June 14th, 2024

One neighbourhood is fighting back against crime

By Lethbridge Herald on February 26, 2022.

Al Beeber
Lethbridge Herald

I’ve written a lot about crime in our westside neighbourhood and the frustrations we residents have with it.

As you may recall, last fall I wrote that a security camera had been stolen from my driveway fence with the masked thief making a mocking gesture before he removed it. That same person also entered my yard and stole a motion detector light I had pointing at the edge of the alley where for years vehicles have idled late at night and where I’ve seen transactions being made between drivers and backpack-carrying individuals on bicycles.

Our whole block has been on edge for years about the activity which we only began talking to the police about in the last 24 months. Part of the reason was nobody wanted to believe we had drug dealers and other criminals in our midst, another was we were afraid to get involved because of possible retribution. We’ve long felt we’re under siege, which I know residents in other neighbours can relate to.

But as the problems escalated, and neighbours began to vent frustrations with each other, we did start getting involved. Multiple people have contacted the police and the Safer Communities and Neighbourhoods branch of the Alberta sheriff’s department about the activity of individuals at a couple of dwellings, which are well known to law enforcement. 

I personally know police are familiar with them because I’ve seen LPS at these residences and I’ve voiced my concerns to both LPS and SCAN. After a licence plate was stolen in broad daylight off a vehicle in our driveway last summer, I got angry and decided it was time to quit being victimized.

Along with others, I’ve photographed licence plate numbers of vehicles that clearly don’t belong in the area, and I’ve reported suspicious vehicles to the police because I’m sick of what’s happened to our area. Several of us have done this and will continue to do it for the safety of our homes and our neighbours’.

One person told me he actually confronted the residents of a home across our alley because he has kids and was tired of all the activity going on. 

He said he saw meth being smoked in broad daylight in the back of one side of that multi-family housing unit and told police they needed to deal with it or he would. Another neighbour told me that same dwelling needed a drive-through window because of all the visitors coming and going at night. One person actually confronted a tenant there out of frustration.

A neighbour even caught a person coming from a nearby house to look into his vehicle just days after it was broken into and my new security camera on multiple occasions has captured images of guys on bicycles or foot checking my truck as they walk or ride on bicycles past late at night, even in subzero temperatures. One bicycle with a distinctive orange frame is well known in our area given how often it has been seen going down alleys and on sidewalks, its rider being among those I’ve seen checking my truck’s passenger door.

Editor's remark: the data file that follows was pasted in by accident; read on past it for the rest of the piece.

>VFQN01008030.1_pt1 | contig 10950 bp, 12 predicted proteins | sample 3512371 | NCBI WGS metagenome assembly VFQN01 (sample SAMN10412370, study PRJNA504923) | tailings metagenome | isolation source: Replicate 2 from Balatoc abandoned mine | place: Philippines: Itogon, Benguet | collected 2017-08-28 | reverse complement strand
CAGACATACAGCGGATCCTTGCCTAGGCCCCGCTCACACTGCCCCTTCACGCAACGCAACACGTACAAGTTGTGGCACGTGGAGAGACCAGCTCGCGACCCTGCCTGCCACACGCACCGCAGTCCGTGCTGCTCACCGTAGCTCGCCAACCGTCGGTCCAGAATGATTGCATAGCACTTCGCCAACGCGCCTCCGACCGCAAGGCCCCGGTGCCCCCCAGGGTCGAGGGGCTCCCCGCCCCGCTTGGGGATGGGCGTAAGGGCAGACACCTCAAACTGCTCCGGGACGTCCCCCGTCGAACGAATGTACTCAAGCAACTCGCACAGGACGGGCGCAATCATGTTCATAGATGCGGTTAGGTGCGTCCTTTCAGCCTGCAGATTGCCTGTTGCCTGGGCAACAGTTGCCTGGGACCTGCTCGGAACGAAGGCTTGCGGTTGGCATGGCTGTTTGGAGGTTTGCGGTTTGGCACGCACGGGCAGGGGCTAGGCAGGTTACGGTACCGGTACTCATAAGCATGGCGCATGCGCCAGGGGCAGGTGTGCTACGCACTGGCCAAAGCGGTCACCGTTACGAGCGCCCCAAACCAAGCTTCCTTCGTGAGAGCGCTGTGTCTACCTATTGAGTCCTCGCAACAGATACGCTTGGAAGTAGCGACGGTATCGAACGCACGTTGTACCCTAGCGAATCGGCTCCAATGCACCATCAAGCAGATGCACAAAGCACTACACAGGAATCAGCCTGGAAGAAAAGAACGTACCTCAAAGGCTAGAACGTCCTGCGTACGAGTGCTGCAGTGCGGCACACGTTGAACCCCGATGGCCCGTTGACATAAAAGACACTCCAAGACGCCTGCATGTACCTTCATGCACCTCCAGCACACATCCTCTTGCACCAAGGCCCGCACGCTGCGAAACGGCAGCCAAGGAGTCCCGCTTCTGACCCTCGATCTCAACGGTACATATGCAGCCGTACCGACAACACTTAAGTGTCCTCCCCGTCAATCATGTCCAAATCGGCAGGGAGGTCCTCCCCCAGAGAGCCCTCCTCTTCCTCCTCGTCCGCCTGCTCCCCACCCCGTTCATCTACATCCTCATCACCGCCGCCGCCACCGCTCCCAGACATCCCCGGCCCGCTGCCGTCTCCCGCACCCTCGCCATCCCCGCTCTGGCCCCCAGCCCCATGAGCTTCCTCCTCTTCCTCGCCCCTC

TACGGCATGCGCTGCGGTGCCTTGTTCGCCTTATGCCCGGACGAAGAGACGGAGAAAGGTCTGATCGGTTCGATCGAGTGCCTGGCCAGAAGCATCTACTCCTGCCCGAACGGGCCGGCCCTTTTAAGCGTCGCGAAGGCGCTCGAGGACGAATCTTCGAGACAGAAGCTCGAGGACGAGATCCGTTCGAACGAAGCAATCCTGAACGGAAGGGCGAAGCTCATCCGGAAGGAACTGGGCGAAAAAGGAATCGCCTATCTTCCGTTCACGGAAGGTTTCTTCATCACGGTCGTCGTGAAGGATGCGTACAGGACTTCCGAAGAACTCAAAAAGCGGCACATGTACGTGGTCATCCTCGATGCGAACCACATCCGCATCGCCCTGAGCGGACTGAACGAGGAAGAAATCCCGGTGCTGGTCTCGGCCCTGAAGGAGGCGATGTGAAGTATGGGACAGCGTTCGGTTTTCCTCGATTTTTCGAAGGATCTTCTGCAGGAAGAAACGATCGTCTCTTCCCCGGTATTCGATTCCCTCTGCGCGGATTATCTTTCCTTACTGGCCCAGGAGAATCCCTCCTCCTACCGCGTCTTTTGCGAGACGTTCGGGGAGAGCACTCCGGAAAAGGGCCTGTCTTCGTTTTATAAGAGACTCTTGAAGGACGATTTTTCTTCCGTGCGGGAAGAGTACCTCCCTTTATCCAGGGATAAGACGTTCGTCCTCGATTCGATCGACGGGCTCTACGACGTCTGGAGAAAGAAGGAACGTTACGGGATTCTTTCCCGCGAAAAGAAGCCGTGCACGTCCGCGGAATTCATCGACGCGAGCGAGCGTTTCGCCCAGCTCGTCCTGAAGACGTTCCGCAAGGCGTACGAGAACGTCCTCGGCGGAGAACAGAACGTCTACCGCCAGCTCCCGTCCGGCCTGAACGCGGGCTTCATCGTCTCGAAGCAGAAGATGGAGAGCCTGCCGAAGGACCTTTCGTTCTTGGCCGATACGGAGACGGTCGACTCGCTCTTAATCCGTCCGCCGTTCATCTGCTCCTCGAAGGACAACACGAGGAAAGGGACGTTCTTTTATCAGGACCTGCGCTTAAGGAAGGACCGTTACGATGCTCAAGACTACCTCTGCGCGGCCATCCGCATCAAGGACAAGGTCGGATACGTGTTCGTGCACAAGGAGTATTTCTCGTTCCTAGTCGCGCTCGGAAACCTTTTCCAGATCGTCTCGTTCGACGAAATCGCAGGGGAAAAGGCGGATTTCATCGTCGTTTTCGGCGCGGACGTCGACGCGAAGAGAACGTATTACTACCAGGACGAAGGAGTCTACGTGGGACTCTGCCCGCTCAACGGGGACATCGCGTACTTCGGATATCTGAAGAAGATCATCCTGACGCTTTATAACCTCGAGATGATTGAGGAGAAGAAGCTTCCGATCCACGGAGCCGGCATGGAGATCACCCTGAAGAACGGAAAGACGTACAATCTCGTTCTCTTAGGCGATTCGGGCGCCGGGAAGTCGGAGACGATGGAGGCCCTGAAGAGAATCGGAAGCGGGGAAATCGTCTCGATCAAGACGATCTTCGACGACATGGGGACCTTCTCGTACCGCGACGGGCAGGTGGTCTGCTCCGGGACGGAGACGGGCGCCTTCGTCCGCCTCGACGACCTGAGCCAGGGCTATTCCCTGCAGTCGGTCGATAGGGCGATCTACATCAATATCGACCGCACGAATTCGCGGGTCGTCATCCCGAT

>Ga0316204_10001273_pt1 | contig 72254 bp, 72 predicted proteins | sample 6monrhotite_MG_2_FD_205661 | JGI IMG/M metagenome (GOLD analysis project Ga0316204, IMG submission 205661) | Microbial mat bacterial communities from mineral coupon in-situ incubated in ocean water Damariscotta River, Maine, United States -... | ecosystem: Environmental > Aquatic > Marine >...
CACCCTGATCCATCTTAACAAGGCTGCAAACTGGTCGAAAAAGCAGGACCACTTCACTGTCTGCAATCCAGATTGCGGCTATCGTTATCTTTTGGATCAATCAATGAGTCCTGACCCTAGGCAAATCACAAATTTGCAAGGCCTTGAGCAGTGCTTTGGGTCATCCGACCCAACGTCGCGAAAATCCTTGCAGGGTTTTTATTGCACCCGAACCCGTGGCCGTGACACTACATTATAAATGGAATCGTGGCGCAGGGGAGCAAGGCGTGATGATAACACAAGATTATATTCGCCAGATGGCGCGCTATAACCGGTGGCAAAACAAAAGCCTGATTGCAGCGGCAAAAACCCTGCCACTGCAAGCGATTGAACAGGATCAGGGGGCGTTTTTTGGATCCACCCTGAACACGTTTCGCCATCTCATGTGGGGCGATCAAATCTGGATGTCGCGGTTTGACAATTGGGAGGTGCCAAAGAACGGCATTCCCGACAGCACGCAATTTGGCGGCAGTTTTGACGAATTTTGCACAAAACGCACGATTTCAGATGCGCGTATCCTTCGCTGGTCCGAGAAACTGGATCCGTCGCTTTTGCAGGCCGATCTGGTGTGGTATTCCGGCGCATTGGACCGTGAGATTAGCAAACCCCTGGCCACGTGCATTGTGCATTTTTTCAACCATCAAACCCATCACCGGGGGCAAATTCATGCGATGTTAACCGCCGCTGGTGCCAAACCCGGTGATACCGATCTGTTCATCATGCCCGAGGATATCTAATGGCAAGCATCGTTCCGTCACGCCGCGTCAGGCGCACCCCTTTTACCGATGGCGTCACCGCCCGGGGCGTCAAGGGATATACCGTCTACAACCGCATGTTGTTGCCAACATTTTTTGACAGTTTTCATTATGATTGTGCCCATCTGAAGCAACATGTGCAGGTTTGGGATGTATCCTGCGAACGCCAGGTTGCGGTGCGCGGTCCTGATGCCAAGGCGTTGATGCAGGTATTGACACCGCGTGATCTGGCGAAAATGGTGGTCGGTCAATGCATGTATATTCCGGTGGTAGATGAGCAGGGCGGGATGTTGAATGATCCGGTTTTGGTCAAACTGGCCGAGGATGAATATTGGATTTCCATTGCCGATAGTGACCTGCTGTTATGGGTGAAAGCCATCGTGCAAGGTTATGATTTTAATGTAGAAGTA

It’s hard to sleep because our neighbourhood has been overrun with crime in recent years. Everyone is frustrated and everyone is angry. That activity is why I believe the numerous dogs in our area are constantly barking at different times of night on separate blocks. They know what’s going on before we do.

But recently, we’ve all noticed a change. After one landlord evicted a tenant of a nearby home and SCAN told me that a “known criminal” who was recently involved in a major drug bust was no longer living in a different residence, the street activity has decreased substantially.

Fewer backpack people on bicycles are riding down the street and into alleys at night, fewer strange vehicles are parking along fences idling for lengthy periods of time in the dark. 

Fewer vehicles are parked on weekends and at other times of day beside a nearby elementary school although recently an eagle-eyed neighbour, while checking mail, alerted police to a black wagon with a driver slumped over the wheel. 

Before the police and EMS could arrive, the vehicle left with two people who came out of a nearby home. The vehicle, the neighbour told me, apparently belonged to an elderly man who he said definitely wasn’t driving. 

Last weekend, that same neighbour showed me photos of police surrounding a beat-up pickup parked almost in that same spot early on a school morning as parents were dropping off their kids. 

A stolen truck was recently discovered by police on the block, as well, a truck that everybody knew was out of place and which could be heard loudly idling parked on a side street in the middle of night.

So we still have some problems but the frequency is down substantially from just a few weeks ago. I’d like to think our neighbourhood residents are partly responsible for that because we have decided to stand up with each other against crime. We’ve all had enough and we’re fighting back by standing up for each other.

We’re starting to take back our block. And it looks like we are winning the battle against crime. For now.

Follow @albeebHerald on Twitter.

Share this story:


Comments are closed.